At 45, Akhila awakes one day with a "fight-or-flight" notion. So she boards a train's ladies coupe (a segregated, second-class compartment found on most overnight Indian trains until 1998) and journeys from Bangalore to Kanyakumari. After her father's death many years ago, she became the head of her family's household. Breadwinner and martyr, she has sacrificed her desires to fulfill her family's wants and needs. A question has long weighed on her mind: Can a woman live without a man and be happy? The women Akhila meets on the train car respond with their life experiences. Nair's novel is feminist, but it is much more than that as Nair sensitively explores the intimate feelings of her women characters not only in vivid descriptions of their Indian lives, but also in the pleasure they take in something as simple as enjoying a forbidden egg. Nair is a powerful writer, who through this tender story shows great understanding and compassion for all women and for the choices and regrets they cannot avoid. Janet St. JohnCopyright © American Library Association. All rights reserved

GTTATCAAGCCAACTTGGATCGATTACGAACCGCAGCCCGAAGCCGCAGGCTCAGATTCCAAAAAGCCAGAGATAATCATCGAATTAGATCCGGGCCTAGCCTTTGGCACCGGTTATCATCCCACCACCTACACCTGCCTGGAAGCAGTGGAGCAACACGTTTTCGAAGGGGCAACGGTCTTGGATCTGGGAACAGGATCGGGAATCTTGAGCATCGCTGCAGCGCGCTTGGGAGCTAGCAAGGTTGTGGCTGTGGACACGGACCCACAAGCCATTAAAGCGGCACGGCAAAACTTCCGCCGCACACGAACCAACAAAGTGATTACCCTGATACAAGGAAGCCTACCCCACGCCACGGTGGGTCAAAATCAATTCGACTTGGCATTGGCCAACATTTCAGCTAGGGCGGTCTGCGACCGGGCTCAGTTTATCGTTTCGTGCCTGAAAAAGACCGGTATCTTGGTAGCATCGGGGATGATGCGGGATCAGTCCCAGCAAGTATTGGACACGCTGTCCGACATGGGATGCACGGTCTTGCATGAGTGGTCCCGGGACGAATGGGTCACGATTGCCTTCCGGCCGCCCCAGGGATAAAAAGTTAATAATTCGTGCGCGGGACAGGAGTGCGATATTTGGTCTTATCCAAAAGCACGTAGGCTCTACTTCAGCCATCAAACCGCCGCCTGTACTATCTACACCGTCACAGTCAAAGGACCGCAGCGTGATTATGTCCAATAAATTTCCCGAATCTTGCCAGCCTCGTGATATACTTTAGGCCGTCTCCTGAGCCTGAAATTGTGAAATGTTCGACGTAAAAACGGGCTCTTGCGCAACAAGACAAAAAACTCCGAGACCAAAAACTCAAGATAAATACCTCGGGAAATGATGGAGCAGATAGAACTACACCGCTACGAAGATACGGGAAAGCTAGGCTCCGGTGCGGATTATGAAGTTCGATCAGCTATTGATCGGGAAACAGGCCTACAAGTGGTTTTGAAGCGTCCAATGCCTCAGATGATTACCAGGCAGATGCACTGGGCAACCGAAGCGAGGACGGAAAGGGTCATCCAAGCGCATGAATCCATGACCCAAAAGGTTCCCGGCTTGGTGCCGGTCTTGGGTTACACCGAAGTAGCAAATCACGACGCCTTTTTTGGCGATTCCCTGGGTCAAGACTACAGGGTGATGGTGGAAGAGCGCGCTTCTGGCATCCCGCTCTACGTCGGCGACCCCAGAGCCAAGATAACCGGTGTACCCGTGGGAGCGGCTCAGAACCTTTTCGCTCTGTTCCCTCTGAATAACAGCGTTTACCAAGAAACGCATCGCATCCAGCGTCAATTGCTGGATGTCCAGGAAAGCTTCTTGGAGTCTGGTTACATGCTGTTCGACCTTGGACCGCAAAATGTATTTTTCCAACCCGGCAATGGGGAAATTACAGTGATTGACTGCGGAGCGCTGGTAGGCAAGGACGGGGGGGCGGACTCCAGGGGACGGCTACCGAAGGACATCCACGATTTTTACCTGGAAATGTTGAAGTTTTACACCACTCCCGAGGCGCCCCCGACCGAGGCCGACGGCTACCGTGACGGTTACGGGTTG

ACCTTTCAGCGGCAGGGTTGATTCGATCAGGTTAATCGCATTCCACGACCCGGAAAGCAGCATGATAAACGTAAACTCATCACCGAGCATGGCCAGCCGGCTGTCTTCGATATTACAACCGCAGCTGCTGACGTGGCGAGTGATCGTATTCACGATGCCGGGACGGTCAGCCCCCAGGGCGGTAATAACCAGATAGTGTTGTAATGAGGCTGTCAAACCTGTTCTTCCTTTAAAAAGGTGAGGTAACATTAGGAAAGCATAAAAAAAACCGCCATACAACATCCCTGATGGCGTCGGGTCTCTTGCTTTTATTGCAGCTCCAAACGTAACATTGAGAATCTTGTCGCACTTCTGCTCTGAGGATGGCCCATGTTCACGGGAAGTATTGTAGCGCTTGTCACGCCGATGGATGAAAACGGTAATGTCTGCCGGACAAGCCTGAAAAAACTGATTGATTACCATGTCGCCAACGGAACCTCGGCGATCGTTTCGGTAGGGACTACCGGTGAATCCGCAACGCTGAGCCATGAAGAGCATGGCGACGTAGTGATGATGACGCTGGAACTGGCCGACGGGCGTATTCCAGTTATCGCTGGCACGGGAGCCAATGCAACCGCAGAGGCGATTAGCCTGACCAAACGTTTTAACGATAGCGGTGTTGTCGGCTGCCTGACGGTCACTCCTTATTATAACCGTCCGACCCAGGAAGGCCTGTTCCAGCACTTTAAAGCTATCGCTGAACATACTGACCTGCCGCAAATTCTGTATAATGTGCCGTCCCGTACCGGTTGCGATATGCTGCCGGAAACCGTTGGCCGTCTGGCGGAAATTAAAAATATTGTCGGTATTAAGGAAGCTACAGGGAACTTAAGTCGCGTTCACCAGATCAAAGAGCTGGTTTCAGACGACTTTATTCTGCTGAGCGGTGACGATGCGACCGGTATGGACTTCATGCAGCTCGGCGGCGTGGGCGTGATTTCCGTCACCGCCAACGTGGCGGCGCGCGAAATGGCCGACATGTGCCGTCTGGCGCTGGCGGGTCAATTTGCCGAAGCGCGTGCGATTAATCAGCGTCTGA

Praise for Ladies Coupe
"Modern India's vivid, sticky beauty is evoled beautifully...Nair's compassion for her characters shines through every carefully chosen word."
- Sunday Tribune
"Nair's strength lies in bringing alive the everyday thoughts, desires and doubts of these six ordinary women."
- Times Literary Supplement
"A deeply serious, enjoyably lucid book about real terrors and joys, full of sensual and surprising details."
- Scotland on Sunday
"Nair conveys her protagonist's dilemmas with a freshness and charm."
- The Times